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Manhattan College To See Updates to Overnight Parking Policy

by MADALYN JOHNSONAsst. A&E Editor

Manhattan College will be updating its overnight parking policy with hopes of making more spots available to those who need them and of opening up more spots for Manhattan College students and faculty in the mornings.

Public Safety and the Office of Student Life is initiating these policy changes in order to provide better parking opportunities for commuter students, faculty and staff.

Isabel Quinones, Vice President for Residence Life and a member of the Campus Life Committee, first announced these upcoming changes at the Feb. 20 Student Government Assembly meeting.

Quinones explained the reasoning behind these new updates.

“It is important to have these rules addressed because due to the closing of the Leo lot, Manhattan College has experienced parking shortages during this current academic year,” said Quinones. “Unfortunately, the people who are experiencing the most difficulty are the daily commuters including faculty, staff and students.”

The college lost 70 parking spaces with the closing of the Leo Engineering parking lot, a space that many faculty and staff members parked in.

The policy changes will decrease the number of overnight parking places available, from 160 parking spots to 140.

In an effort to eliminate the issues that have been occurring in the parking lots, Public Safety and the Office of Student life will sell overnight parking spots based on a pass buyer’s seniority, with seniors having the first chance to buy passes. The policy changes intend to eliminate faculty overnight parking and eliminate the selling of parking passes to “resi-commuters” or students who have moved off-campus into nearby apartments.

Manhattan College’s parking garage has 50 overnight parking spaces set aside for community members who have their cars registered in the 10471 and 10463 zip codes, which students who have their cars registered in those zip codes are welcome to apply for. “Resi-commuters” who do not have their cars registered in those two zip codes cannot apply for the community parking program. The college has these spaces set aside in order to be eligible for state funding for the parking garage.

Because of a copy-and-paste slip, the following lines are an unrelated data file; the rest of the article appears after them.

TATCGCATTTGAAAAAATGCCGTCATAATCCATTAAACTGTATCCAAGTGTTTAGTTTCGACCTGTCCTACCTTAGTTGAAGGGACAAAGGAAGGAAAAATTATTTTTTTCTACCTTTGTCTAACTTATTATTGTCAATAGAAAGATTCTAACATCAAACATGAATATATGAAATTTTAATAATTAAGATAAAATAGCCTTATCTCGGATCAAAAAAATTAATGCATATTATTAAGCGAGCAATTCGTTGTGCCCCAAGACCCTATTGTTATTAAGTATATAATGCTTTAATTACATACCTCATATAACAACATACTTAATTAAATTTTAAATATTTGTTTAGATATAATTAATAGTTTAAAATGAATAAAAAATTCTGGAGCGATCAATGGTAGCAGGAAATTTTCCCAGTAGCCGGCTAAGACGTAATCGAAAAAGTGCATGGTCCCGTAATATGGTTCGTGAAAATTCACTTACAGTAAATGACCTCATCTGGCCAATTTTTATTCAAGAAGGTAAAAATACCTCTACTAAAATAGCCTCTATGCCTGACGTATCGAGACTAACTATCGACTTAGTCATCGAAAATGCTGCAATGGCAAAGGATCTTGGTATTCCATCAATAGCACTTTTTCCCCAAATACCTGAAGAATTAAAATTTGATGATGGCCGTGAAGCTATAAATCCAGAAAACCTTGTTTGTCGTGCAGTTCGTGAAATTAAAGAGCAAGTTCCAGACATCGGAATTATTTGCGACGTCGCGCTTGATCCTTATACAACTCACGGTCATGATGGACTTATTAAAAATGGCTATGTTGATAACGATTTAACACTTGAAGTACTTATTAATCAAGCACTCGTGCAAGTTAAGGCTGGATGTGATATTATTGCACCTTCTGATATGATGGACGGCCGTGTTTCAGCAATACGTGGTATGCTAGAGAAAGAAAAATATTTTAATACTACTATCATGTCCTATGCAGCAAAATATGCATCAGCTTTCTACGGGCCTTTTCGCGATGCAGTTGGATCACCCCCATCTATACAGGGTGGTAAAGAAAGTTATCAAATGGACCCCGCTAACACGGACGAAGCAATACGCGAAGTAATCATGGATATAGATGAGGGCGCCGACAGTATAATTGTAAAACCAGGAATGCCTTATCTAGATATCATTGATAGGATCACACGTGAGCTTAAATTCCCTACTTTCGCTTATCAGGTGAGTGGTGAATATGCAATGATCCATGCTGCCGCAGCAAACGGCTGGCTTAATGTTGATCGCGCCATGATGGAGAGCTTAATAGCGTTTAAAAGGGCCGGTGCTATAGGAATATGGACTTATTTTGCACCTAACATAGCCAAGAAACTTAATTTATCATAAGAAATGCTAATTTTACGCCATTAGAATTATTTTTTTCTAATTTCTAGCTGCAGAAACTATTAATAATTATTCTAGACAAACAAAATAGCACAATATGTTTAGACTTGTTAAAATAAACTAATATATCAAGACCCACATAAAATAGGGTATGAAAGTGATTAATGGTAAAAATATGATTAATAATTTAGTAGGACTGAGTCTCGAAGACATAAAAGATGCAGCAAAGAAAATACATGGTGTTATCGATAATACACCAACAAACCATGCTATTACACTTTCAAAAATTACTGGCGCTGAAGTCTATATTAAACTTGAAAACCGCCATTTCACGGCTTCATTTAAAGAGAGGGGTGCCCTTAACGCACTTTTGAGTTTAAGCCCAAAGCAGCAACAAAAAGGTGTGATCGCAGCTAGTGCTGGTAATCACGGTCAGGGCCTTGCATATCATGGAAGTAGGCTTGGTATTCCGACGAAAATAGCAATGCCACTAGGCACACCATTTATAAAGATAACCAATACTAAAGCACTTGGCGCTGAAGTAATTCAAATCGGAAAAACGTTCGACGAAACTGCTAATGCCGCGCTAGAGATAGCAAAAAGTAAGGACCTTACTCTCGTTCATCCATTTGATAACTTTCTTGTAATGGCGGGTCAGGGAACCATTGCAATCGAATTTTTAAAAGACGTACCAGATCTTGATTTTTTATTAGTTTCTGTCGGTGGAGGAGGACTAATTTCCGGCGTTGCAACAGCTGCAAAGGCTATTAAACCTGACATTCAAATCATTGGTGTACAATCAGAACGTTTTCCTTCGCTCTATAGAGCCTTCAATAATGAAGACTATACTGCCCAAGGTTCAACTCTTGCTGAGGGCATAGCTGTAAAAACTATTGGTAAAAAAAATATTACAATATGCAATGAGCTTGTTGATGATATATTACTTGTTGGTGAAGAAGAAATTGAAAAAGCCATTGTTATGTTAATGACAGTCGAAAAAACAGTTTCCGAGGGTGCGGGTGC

These policy changes will go into effect for the 2019-2020 academic year.

Senior Stephen Serulle, a marketing and business analytics major, is a commuter student who has struggled to find a parking spot as the afternoon and nighttime hits.

“Up until this semester, spots have always been readily available, which is something I really appreciate. This semester, if you do not get into the garage early, then finding a spot can take some time repeatedly going through all five floors [of the parking garage]. I would say from 8 a.m. to 11 a.m., spots are easily found but the same cannot be said from midday to around 5:30 [or] 6 p.m.,” Serulle said.

He also shared an additional change he would like to see to the overnight parking policy.

Serulle said, “The one thing I would love to see changed is the policy of overnight parking for those who do not live on campus. We pay for parking but to stay overnight, commuters are expected to pay even more. I believe that we commuters pay enough and should be allowed to keep their cars in the garage as long as they want.”

Conlan McDonald, a senior Resident Assistant studying early childhood and special education agreed that parking is too expensive for commuter students, knowledge he’s gained from commuting and parking in the MC parking garage.

“I parked in the parking garage in both my sophomore and my junior year. However, this year, I have opted to park off-campus. The garage is far too expensive, and there is plenty of free, unrestricted parking up by Fieldston. In recent times, I have heard that parking is extremely limited in the garage, especially on the floors reserved for commuters. Several of my commuter friends have complained to me about the parking situation, and have had to seek parking elsewhere,” said McDonald.

The school is hoping to resolve these problems with the new updates so students are not limited when it comes to where they can park and when.

“I have heard of some commuters having difficulty and that’s why this policy is going into effect,” Quinones said. “The worst is during the times between 11-2 because that’s when most people are on campus and using the garage. We’re hoping with this change, that problem will be eliminated.”

 

About The Quadrangle (1060 Articles)
The Quadrangle, founded in 1924, is the student-run newspaper of Manhattan College.

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